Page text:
Can You Buy a Home While Paying Off Student Loans?
If you have student loan debt, you are certainly not alone. But like many young adults, you may also want to buy your first home. Buying a home is considered a financial rite of passage, but those with lingering student loan debt may be left wondering how their debt will impact their ability to achieve their financial goals. The right financial move for you depends on a number of individual factors, so you’ll need to take a look and see what effect your student loan debt can have on your ability to buy a home. The most important thing when paying off student loans and trying to buy a home is to not get discouraged. With a few actionable steps, hard work, and patience, you can get your student loan debt paid off and reach your financial goals.
Determine Your Debt-to-Income Ratio
One of the most influential factors in your ability to be approved for a mortgage loan is your debt-to-income ratio. This is the amount of your monthly income that goes toward paying debts such as credit cards, car loans, and student loans. Lenders use this metric to gauge your level of risk when it comes to taking on new debt. You can calculate this ratio yourself by adding the total of all of your monthly debt payments then dividing that total by your monthly income before tax. Lenders typically prefer that no more than 30-35% of your income is used to pay debts.
If your debt-to-income ratio is higher than this threshold, the best thing you can do is keep reducing the amount of your debts. Focus on continuing to pay off your student loan debt for now, and apply for a mortgage loan once you reduce your debt. You could also try to save up more money for a larger down payment, which would decrease the amount you would have to take out through a loan. With a lower loan amount, your debt-to-income ratio may not be as big of a determining factor in your approval.
If you debt-to-income ratio falls within the range that is considered acceptable to most mortgage lenders, you may be able to go ahead and start saving for a down payment now, while continuing to pay off your student loans. Use our Home Loan Calculators to get an idea of what your monthly mortgage payments might look like so you can start building that into your budget.
Save for a Down Payment While Paying Off Student Loan Debt
Saving up enough money for a down payment on a home while also paying off your student loans may seem intimidating, but it is doable. First things first, you need to examine your budget and determine where you can make cuts. Once you determine which expenses you can live without, or at least reduce, and you’ve taken care of all of your necessities, split the remaining funds leftover between your student loan payments and your down payment fund. And you don’t have to split the funds evenly – if your student loans have a high interest rate, you may want to allocate a bit more to getting that debt paid off. Then you can put the money saved on interest toward your down payment.
Consider putting your down payment savings in a separate share or account so you won’t see it and be tempted to spend it on other things. Set up automatic payments for your student loan payments and automatic transfers for your down payment savings so you don’t even have to remember to take care of it or see the money leaving your account. Automating your savings and debt payments is the best way to hold yourself accountable to making fast progress. If you have multiple student loans or incredibly high interest rates, look into refinancing or consolidating your debt to get a better interest rate and more manageable payment.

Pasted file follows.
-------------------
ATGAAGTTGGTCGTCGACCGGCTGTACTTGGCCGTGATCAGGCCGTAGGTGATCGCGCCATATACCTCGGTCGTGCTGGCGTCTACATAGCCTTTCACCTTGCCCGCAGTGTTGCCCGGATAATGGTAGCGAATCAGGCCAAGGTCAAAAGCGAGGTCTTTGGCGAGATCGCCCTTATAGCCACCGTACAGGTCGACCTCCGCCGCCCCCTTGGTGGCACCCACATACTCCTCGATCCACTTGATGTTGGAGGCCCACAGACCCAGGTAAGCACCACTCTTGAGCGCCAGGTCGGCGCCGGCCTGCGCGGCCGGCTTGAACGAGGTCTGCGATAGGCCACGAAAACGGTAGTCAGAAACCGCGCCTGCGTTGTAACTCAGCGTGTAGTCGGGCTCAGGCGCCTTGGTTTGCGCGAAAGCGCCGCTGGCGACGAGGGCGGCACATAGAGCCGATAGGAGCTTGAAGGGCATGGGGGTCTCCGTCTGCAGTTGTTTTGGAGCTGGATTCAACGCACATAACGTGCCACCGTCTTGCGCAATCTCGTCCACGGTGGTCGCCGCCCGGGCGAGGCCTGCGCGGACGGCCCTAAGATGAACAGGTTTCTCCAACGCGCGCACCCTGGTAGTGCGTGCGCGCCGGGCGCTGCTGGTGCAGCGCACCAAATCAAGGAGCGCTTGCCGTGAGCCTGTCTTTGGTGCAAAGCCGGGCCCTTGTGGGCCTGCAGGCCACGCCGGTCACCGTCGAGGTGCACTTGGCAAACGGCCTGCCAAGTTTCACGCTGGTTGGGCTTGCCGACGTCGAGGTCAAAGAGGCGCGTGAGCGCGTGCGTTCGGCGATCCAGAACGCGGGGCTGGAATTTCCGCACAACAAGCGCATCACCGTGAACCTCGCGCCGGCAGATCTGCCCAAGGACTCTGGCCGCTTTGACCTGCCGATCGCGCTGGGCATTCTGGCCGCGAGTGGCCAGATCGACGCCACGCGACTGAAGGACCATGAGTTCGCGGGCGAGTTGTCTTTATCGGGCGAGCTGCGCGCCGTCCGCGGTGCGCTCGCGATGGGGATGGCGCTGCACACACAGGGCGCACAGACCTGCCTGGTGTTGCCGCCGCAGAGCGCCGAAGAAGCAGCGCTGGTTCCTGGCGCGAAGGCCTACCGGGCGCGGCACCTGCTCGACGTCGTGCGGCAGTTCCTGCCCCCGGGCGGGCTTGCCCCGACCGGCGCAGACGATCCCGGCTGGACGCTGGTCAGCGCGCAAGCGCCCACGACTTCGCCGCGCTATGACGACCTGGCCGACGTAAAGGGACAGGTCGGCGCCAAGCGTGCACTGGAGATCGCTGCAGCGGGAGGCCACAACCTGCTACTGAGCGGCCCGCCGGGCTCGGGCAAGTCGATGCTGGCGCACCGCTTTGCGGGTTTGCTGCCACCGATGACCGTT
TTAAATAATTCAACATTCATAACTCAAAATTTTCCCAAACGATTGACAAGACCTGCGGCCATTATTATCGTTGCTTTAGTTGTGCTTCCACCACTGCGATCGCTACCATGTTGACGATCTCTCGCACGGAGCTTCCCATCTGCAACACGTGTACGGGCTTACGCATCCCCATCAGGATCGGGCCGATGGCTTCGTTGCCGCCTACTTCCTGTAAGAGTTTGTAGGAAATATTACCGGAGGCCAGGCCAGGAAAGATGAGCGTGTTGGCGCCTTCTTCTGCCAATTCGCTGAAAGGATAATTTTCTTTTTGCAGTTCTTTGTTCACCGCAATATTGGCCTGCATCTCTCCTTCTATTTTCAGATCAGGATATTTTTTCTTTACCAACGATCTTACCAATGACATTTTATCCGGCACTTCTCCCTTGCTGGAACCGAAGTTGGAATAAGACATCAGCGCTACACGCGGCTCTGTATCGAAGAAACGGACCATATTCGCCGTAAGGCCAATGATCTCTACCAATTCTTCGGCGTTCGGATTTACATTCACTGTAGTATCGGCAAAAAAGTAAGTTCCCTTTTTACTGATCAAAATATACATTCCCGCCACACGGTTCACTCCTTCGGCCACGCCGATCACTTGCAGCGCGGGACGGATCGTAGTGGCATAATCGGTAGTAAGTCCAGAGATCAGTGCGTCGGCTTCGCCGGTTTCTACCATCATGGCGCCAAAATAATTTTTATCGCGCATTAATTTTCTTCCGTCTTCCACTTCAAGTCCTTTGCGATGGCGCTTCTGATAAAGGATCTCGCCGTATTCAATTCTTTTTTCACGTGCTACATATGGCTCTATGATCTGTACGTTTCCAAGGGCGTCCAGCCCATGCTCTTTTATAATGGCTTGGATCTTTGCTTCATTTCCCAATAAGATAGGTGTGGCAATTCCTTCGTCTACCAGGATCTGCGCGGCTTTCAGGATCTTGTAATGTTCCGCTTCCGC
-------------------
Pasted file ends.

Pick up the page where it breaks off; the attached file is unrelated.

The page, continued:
Improve Your Chances at Getting Approved for a Mortgage Loan
Having student loan debt won’t make or break your chances of getting approved for a mortgage loan. However, if you are concerned and want to increase your chances, there are several things you can do. Start by checking your credit score and reviewing your credit report to make sure there is nothing you need to address before applying for a new loan. You are entitled to one free credit report every year from Annual Credit Report. If you notice any errors, have them corrected immediately. If you realize your credit isn’t where it should be, waiting until you improve your credit can save you thousands of dollars over the life of the loan. You should also avoid taking on any new credit before applying for a mortgage loan, as any changes to your debt-to-income ratio can impact your chances at getting approved for the loan and receiving a reasonable interest rate. If you aren’t applying for a mortgage loan right away, work as much as you can on paying down your existing debts so you can reduce this ratio.
The best thing you can do to protect your chance at being approved for a mortgage loan is to uphold a consistent payment history on your student loans by continuing to pay on time each month. If you’re close to the end and only have a little bit left to pay off, paying it all at once and eliminating the debt entirely can greatly improve your chances of getting a loan. If you’re not able to pay off your remaining debt before applying for a mortgage, keep focusing on making your payments on time each month, and try to pay as much as you can to help you pay it off quicker.
If you’re ready to apply for a mortgage loan, let our team help you get the loan you need. Visit our Mortgage Loan Center to learn more about the mortgage process, and check out our Home Buying Calculators to get a picture of what your home loan will look like. Apply for a mortgage loan online or set up an appointment to speak with one of our Mortgage Loan Officers.